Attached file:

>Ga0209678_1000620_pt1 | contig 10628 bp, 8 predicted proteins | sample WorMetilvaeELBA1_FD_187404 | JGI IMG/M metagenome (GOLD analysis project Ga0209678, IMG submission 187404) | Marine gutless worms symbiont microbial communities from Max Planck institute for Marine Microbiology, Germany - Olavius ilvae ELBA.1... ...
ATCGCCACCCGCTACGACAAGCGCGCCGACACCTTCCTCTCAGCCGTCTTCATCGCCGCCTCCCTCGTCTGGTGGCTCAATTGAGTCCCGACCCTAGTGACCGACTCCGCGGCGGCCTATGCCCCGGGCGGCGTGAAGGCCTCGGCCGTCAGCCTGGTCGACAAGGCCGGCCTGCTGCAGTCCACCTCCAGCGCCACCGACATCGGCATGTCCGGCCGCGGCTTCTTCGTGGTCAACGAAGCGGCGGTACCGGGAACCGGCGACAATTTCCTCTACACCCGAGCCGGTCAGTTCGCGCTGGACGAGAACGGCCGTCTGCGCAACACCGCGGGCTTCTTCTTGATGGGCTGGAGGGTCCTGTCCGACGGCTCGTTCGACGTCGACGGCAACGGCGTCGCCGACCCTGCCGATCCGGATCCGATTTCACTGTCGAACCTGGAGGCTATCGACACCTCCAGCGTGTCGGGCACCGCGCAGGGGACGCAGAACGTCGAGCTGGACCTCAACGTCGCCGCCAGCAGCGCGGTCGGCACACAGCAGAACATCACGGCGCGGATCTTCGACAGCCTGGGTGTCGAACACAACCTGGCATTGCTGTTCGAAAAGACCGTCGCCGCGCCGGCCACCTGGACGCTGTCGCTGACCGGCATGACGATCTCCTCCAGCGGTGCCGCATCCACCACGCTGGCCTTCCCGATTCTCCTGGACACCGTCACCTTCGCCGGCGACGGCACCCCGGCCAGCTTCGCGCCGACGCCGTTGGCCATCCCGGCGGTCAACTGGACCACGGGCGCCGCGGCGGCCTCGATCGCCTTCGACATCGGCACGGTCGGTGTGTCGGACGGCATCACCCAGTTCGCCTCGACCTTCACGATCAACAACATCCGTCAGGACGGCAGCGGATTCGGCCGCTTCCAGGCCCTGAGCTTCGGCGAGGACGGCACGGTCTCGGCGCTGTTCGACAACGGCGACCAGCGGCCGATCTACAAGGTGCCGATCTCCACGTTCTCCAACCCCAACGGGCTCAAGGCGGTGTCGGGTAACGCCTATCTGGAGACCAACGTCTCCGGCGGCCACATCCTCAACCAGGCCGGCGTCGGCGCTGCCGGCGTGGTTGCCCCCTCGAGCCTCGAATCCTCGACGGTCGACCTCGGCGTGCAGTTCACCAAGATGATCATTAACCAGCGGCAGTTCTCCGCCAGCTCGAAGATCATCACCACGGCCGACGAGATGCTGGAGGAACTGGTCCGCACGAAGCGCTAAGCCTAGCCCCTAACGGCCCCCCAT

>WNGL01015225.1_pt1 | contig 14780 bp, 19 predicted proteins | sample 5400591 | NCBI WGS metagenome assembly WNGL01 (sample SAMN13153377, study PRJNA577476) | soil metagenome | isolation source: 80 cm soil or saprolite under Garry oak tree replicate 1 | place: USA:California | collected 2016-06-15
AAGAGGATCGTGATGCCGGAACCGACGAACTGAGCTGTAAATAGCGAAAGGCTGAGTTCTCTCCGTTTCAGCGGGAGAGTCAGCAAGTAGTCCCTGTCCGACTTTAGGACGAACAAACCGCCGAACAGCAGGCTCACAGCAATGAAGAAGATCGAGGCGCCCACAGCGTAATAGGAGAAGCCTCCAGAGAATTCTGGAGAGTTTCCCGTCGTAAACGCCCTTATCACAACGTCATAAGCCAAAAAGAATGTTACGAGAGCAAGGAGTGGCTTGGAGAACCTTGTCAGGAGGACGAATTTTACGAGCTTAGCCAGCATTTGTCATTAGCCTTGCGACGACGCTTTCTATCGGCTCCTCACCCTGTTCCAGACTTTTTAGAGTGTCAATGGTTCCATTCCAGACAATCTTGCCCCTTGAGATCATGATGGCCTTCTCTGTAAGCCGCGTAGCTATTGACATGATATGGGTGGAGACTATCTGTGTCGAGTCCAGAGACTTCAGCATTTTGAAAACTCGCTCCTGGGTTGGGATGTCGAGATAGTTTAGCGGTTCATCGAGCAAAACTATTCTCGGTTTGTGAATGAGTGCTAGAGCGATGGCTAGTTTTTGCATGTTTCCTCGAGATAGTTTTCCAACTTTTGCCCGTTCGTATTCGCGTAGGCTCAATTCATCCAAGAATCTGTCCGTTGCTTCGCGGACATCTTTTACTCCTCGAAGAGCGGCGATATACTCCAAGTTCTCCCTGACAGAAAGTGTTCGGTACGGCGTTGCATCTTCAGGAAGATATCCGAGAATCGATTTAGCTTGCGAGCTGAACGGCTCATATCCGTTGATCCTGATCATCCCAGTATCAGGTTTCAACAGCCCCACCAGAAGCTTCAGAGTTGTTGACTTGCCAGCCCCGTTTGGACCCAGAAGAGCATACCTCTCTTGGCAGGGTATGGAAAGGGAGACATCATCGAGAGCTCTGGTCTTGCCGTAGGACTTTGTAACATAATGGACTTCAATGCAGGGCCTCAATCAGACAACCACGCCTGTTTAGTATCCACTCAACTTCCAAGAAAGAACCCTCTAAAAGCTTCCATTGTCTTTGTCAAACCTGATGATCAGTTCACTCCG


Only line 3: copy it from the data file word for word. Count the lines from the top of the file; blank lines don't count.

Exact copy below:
>WNGL01015225.1_pt1 | contig 14780 bp, 19 predicted proteins | sample 5400591 | NCBI WGS metagenome assembly WNGL01 (sample SAMN13153377, study PRJNA577476) | soil metagenome | isolation source: 80 cm soil or saprolite under Garry oak tree replicate 1 | place: USA:California | collected 2016-06-15